Reirradiation in recurrent or second primary HNCs is challenging. Several factors should be kept in mind while considering patients for reirradiation: (1) The indication for reirradiation and alternative treatment available, (2) time since previous treatment, (3) volume to be treated and the degree of overlap between the previously irradiated structures, (4) late sequelae of previous treatment, (5) type of radiation delivery – conformal, (6) and patients' performance status and organ dysfunction. Evidence for reirradiation comes from few retrospective and phase I–III trials. Reirradiation in inoperable patients has poor outcomes with survival rates of 13%–20% but as an adjunct to surgery has shown better disease control and survival.[24]

The patterns of nodal recurrence are difficult to predict in a previously treated neck, whether postneck dissection or post-RT.[25] Nonregional lymph node metastases are also noted, attributable to retrograde dissemination due to blockage of lymphatics. This would have implications on prophylactic lymph node reirradiation. Unexpected lymph node metastasis could occur despite the inclusion of standard first echelon lymph nodes in the target volume. Hence, only the tumor bed and the involved lymph node stations were included in the target volume in our patient.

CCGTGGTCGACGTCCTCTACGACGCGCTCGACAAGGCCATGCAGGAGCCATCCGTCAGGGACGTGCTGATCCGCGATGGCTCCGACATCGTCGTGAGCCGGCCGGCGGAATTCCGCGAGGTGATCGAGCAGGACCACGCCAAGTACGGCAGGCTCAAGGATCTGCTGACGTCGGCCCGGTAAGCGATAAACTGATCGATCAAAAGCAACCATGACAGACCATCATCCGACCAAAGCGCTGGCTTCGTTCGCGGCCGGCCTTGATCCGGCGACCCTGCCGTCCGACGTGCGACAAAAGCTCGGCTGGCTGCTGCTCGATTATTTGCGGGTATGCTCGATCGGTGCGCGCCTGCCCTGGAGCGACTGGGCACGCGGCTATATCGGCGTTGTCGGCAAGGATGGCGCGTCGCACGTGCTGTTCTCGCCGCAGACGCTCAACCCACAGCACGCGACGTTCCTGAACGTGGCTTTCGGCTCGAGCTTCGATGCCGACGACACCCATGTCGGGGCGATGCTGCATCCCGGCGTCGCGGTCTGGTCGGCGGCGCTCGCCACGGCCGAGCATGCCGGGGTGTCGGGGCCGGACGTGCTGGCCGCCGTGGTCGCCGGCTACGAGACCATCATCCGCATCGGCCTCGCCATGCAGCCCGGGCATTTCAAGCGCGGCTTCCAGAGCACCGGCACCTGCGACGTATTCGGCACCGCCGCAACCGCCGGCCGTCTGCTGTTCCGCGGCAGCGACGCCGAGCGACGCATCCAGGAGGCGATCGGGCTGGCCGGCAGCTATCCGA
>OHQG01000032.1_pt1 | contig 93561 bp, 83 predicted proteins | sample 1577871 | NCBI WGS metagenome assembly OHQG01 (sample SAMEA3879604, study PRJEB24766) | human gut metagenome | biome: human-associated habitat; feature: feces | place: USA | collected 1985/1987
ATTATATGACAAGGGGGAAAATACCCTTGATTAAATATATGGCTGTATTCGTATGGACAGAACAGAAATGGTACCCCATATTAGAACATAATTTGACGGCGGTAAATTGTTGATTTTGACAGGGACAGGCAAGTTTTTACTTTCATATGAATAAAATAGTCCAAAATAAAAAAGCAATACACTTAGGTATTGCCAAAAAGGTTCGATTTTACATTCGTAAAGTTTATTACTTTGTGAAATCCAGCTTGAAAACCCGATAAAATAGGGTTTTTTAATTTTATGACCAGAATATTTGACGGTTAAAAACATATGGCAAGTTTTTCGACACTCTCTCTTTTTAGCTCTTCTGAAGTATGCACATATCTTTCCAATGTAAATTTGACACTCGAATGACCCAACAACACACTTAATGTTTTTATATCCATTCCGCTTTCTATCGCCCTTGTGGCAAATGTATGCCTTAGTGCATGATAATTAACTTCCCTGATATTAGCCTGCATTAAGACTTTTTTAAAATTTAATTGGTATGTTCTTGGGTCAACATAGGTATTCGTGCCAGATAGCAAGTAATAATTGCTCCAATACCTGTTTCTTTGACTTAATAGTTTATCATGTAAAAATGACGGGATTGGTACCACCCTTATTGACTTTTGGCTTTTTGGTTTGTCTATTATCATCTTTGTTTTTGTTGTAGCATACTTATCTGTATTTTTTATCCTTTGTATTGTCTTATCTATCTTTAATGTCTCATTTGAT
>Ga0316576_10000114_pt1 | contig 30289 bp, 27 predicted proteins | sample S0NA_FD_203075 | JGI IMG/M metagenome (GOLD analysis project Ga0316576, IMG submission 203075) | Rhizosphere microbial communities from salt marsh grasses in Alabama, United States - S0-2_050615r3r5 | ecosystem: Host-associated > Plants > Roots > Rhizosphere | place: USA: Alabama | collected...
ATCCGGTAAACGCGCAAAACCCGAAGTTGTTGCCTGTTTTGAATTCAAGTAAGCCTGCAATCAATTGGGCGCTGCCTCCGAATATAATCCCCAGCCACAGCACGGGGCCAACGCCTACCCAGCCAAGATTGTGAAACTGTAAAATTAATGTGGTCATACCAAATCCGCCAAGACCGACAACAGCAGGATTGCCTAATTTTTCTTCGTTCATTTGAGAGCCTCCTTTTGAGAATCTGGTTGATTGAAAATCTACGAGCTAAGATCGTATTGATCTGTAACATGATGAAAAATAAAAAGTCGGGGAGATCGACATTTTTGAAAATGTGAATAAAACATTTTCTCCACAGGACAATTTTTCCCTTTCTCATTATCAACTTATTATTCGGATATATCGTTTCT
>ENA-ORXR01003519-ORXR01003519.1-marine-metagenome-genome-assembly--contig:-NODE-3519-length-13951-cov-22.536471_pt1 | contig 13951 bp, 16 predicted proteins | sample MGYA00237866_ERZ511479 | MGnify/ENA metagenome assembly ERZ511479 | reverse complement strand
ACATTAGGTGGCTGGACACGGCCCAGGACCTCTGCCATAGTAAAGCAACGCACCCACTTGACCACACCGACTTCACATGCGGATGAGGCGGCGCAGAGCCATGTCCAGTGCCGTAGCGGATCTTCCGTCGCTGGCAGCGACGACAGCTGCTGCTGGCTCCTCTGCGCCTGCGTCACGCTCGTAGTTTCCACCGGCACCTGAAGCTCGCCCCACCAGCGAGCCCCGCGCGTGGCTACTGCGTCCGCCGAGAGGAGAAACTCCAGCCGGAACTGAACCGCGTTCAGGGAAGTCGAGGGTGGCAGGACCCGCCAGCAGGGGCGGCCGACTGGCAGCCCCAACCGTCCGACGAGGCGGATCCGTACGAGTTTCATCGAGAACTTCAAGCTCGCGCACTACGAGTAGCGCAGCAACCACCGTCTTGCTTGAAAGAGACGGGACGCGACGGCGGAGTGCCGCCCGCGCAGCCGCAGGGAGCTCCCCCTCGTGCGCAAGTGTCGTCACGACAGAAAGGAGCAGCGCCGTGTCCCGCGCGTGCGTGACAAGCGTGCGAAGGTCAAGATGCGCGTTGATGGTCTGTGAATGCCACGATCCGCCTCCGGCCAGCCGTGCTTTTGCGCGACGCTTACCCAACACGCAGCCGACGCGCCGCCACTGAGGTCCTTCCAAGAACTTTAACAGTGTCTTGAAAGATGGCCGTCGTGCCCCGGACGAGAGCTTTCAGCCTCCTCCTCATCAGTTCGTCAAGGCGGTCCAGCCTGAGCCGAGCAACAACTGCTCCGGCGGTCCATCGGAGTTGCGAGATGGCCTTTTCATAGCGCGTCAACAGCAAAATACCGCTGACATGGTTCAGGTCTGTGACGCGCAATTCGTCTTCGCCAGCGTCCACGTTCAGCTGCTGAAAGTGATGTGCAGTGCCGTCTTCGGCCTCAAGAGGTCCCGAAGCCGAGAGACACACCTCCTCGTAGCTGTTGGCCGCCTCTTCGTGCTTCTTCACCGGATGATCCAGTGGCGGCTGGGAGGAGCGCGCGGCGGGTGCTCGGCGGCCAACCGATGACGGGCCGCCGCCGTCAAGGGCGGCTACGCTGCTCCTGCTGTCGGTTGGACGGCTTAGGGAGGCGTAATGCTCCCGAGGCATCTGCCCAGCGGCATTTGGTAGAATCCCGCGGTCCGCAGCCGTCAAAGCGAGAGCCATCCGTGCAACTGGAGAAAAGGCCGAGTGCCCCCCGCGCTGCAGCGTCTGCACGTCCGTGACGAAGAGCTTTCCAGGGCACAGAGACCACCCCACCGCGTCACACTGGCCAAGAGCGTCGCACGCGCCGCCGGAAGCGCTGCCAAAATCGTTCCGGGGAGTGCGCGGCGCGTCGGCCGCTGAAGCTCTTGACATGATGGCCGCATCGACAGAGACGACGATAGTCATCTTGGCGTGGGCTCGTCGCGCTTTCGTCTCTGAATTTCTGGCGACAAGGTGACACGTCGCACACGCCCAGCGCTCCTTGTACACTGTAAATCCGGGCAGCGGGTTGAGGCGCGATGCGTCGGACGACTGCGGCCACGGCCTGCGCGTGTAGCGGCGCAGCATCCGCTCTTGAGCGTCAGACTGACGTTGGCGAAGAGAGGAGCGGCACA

Conformal techniques such as three-dimensional conformal radiotherapy and IMRT help deliver higher tumoricidal dose with greater normal tissue sparing and lesser toxicity compared to conventional techniques.[26] This is important as the target volume is in proximity to several critical structures such as spinal cord, esophagus, larynx, and trachea. The dose of repeat radiation is another point of concern with a dose more than 60 Gy having better outcomes, however with increased risk of late toxicity, about 30%–40% in the form of skin breakdown, cartilage necrosis, and esophageal stricture.[27] Hence, while deciding on the use of reirradiation, the benefit should outweigh the risks involved. It may definitely be useful in well-selected patients.